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After Ten Years of Renting, I Finally Have Insurance

This article was written by in Insurance. 15 comments.

I don’t know what I was thinking.

I am getting older. I finished my undergraduate education with a graduation ceremony about years ago. Since graduating, I’ve moved from apartment to apartment, first with a $400 per month one-bedroom place near my college, then back to New Jersey, sharing rent with a variety of roommates. I’ve roomed with friends and strangers in a variety of locations, from suburban apartment complexes to an urban railroad apartment above a grocery store. I’ve dealt with absent roommates, compulsive roommates, scary roommates, and even a few roommates with whom I got along well.

Despite making apartment-living my life, in the past ten years, I have never owner renter’s insurance. For some reason, this is one of those things I’ve managed to delay by allowing the part of my personality that prefers procrastination to prosper. Homeowner’s insurance is required in almost all circumstances, but renter’s insurance usually isn’t. In fact, insurance has never been required in any of the eight locations I’ve lived over the past ten years.

There was a snow storm overnight resulting in almost a foot of the white stuff on the ground, surely wreaking havoc in the roads. The facility managers at the office building where I work decided to close the location for the day. My boss and I determined this morning that there was no need for me to work from home, so I used the day to take care of a few personal tasks. One aspect of this plan was to research renter’s insurance. It was much easier than I had anticipated, and cheap.

I decided to work with the same company with which I have automobile insurance, Liberty Mutual. I originally found them after a long search for the most economical policy through some assistance with AAA. It took only ten minutes on the company’s website to answer a few questions about my living situation and decide how much should be covered by the policy. I received a quote right away that was so low I kicked myself for not taking care of this sooner.

If you rent, there’s no reason not to have renter’s insurance. Now that my home and possessions are covered, I can feel even better about my financial choices. I’ll also feel less nervous when leaving the apartment for weeks at a time.

Updated February 6, 2012 and originally published March 2, 2009.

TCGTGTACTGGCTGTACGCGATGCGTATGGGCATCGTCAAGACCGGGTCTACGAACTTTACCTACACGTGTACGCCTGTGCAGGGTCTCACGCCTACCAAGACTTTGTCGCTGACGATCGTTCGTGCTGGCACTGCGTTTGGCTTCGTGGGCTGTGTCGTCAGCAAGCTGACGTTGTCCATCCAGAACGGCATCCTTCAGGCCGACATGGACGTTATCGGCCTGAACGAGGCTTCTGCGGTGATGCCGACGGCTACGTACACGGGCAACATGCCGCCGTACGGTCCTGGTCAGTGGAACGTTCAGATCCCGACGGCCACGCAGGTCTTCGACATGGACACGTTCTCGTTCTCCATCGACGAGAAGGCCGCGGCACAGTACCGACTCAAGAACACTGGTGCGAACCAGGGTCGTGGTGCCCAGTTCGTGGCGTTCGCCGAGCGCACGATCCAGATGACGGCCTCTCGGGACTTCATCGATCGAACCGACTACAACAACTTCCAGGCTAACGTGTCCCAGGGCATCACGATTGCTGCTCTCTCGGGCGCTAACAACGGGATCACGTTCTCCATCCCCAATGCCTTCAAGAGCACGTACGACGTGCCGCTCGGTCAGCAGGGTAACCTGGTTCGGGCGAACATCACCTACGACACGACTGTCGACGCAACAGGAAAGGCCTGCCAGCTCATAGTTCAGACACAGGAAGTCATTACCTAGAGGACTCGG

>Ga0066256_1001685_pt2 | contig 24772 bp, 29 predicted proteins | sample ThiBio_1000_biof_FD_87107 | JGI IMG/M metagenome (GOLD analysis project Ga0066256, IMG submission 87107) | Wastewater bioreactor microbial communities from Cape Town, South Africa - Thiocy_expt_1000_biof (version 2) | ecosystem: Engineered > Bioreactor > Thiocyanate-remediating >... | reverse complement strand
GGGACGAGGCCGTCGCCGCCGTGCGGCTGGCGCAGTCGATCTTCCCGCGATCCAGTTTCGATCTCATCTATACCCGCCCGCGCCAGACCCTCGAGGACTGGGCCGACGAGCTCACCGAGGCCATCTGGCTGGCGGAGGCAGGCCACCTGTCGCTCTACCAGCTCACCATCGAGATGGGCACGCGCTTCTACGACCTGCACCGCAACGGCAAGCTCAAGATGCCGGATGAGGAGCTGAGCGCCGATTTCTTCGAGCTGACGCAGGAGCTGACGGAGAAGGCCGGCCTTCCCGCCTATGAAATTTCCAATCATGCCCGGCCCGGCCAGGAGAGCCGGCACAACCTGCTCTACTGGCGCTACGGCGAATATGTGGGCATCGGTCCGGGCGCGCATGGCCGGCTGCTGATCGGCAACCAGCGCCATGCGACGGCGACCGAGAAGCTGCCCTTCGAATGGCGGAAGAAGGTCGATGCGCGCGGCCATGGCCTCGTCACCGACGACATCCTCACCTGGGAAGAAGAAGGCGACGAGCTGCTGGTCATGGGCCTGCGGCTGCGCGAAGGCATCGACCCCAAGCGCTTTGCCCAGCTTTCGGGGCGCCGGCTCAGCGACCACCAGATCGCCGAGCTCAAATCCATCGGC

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About the author

Luke Landes is the founder of Consumerism Commentary. He has been blogging and writing for the internet since 1995 and has been building online communities since 1991. Find out more about Luke Landes and follow him on Twitter. View all articles by .

{ 15 comments… read them below or add one }

avatar 1 Anonymous

Really Flexo? ‘If you rent, there’s no reason not to have renter’s insurance.’ The only things I would want replaced couldn’t be replaced by money. If you are materialistic and have tons of ‘crap’ sure why not throw some more money away to make sure you take care of your crap. Other than that, how about buying so much stuff so what you have to insure is actually worth shelling out the money for it?

As with any type of insurance, if you take the money you are paying for it, stick it in a savings account, soon enough you’ll have your own small insurance ‘fund’ that will only get bigger.


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avatar 2 Luke Landes

That’s certainly a valid viewpoint. Self-insuring for whatever it is you think you might need replaced is an option for some. However, you don’t have to be “materialistic” to have items of significant value. For example, some hobbies can be quite expensive without focusing on the “things” that are involved with that hobby.

The real strength of an insurance policy is the coverage of liability. Are you self-insured to cover the possibility of being sued for several hundred thousand dollars if a guest slips on your carpet and breaks his hip? I don’t want to have wages garnished or go deep into debt; it’s worth the less than $100 a year to be protected.

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avatar 3 Anonymous

I have to disagree with Nate as the last two complexes that my wife and I have lived have *required* insurance as part of the contract. How does it make one materialistic if it is required? I don’t know how things are done in Upstate NY where Nate is from, but in SoCal a lot of rental properties are making it a requirement.

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avatar 4 Anonymous

I’ve been renting for years (also about 10 years) and never got renter’s insurance until this year. When I called my auto insurance carrier, I found out they offer a discount for having multiple accounts with them. Basically, having 2 accounts with them gave me enough of a discount on my car insurance that the renter’s insurance basically comes out FREE. I’m not kidding. I decided to sign up when a friend of mine had to shop for new car insurance, and learned she’d actually pay $15 LESS per year by also signing up for renter’s insurance with the same company. I was not that lucky, but I’m very happy with my decision, as it’s not any more money out of my pocket, yet I’ve got extra assurance in the event of a flood or fire or something.

They did have 2 different types of policies for me to choose from. I can’t remember the names for the types of coverage, but basically one covers the replacement value, whereas the other covered the original value. The cost of the replacement value coverage was more expensive, since it’s assumed your belongings (electronics, especially) depreciate over time. I went with the cheaper one since my stuff is not that nice anyway! If I had taken the move expensive policy, I would have ended up paying about $10 more per year. It’s really ridiculously inexpensive.

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avatar 5 Anonymous

Yep, that seems fairly common. I went with an ex-boyfriend to sign up for insurance for his new apartment, and it cost him nothing – absolutely nothing, because he bundled it with his existing auto insurance at State Farm. So I definitely disagree with the first commenter (Nate). This is definitely something worth looking into, if nothing else.

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avatar 6 Anonymous